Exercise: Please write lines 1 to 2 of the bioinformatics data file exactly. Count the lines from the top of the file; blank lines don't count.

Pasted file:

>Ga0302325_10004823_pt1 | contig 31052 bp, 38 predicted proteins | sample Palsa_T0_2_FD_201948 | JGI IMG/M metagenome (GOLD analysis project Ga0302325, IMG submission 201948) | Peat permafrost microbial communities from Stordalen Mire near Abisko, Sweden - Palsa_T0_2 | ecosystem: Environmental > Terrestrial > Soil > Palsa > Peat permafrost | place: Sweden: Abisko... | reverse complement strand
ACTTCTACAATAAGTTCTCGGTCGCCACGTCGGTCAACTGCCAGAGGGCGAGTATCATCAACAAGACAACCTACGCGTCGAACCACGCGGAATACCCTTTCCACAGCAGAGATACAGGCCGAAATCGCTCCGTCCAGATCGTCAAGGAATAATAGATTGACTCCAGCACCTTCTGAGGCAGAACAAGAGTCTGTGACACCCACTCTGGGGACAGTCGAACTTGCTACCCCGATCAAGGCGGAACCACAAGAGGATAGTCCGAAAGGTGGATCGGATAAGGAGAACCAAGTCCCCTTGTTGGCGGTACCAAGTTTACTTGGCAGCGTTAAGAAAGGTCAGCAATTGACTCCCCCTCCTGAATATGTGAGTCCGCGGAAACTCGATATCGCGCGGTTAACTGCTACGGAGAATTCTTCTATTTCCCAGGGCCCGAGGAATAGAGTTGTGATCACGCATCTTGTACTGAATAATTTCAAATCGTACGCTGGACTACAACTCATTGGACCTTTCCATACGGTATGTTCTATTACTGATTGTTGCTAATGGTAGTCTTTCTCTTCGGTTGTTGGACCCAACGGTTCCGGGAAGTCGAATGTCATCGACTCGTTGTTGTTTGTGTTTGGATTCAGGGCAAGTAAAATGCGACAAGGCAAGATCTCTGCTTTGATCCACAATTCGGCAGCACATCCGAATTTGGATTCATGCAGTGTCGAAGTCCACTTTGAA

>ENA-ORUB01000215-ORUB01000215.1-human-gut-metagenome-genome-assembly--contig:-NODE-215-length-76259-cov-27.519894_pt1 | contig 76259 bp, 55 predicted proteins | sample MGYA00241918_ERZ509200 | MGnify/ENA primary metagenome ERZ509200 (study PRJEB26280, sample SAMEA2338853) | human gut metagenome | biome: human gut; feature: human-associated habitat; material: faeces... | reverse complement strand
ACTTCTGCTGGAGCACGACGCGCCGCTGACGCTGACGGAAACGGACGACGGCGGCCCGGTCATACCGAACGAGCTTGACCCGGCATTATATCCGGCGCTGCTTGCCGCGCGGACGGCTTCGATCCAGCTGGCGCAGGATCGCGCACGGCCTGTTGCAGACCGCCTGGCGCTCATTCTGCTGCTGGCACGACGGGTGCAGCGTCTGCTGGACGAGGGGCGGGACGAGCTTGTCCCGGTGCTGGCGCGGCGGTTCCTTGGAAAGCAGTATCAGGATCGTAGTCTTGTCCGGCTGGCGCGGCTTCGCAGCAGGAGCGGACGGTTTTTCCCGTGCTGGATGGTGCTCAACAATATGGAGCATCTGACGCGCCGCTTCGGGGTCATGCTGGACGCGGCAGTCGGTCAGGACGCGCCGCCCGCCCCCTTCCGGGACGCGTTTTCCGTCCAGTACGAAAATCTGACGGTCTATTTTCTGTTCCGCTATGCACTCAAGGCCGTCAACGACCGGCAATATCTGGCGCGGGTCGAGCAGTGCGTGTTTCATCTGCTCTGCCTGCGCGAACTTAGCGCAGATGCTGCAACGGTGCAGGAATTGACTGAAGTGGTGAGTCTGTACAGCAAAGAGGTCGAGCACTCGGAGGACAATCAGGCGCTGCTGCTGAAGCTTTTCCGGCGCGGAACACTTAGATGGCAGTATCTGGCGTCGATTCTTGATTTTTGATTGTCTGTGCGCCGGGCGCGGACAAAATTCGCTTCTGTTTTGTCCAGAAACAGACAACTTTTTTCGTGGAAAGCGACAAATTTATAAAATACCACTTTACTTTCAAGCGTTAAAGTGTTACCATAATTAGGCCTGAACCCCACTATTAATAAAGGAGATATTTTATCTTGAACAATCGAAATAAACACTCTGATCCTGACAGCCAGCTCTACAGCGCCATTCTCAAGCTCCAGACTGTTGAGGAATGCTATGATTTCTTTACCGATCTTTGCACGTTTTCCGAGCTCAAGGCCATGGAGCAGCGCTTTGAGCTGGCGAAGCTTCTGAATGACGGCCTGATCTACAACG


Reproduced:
>Ga0302325_10004823_pt1 | contig 31052 bp, 38 predicted proteins | sample Palsa_T0_2_FD_201948 | JGI IMG/M metagenome (GOLD analysis project Ga0302325, IMG submission 201948) | Peat permafrost microbial communities from Stordalen Mire near Abisko, Sweden - Palsa_T0_2 | ecosystem: Environmental > Terrestrial > Soil > Palsa > Peat permafrost | place: Sweden: Abisko... | reverse complement strand
ACTTCTACAATAAGTTCTCGGTCGCCACGTCGGTCAACTGCCAGAGGGCGAGTATCATCAACAAGACAACCTACGCGTCGAACCACGCGGAATACCCTTTCCACAGCAGAGATACAGGCCGAAATCGCTCCGTCCAGATCGTCAAGGAATAATAGATTGACTCCAGCACCTTCTGAGGCAGAACAAGAGTCTGTGACACCCACTCTGGGGACAGTCGAACTTGCTACCCCGATCAAGGCGGAACCACAAGAGGATAGTCCGAAAGGTGGATCGGATAAGGAGAACCAAGTCCCCTTGTTGGCGGTACCAAGTTTACTTGGCAGCGTTAAGAAAGGTCAGCAATTGACTCCCCCTCCTGAATATGTGAGTCCGCGGAAACTCGATATCGCGCGGTTAACTGCTACGGAGAATTCTTCTATTTCCCAGGGCCCGAGGAATAGAGTTGTGATCACGCATCTTGTACTGAATAATTTCAAATCGTACGCTGGACTACAACTCATTGGACCTTTCCATACGGTATGTTCTATTACTGATTGTTGCTAATGGTAGTCTTTCTCTTCGGTTGTTGGACCCAACGGTTCCGGGAAGTCGAATGTCATCGACTCGTTGTTGTTTGTGTTTGGATTCAGGGCAAGTAAAATGCGACAAGGCAAGATCTCTGCTTTGATCCACAATTCGGCAGCACATCCGAATTTGGATTCATGCAGTGTCGAAGTCCACTTTGAA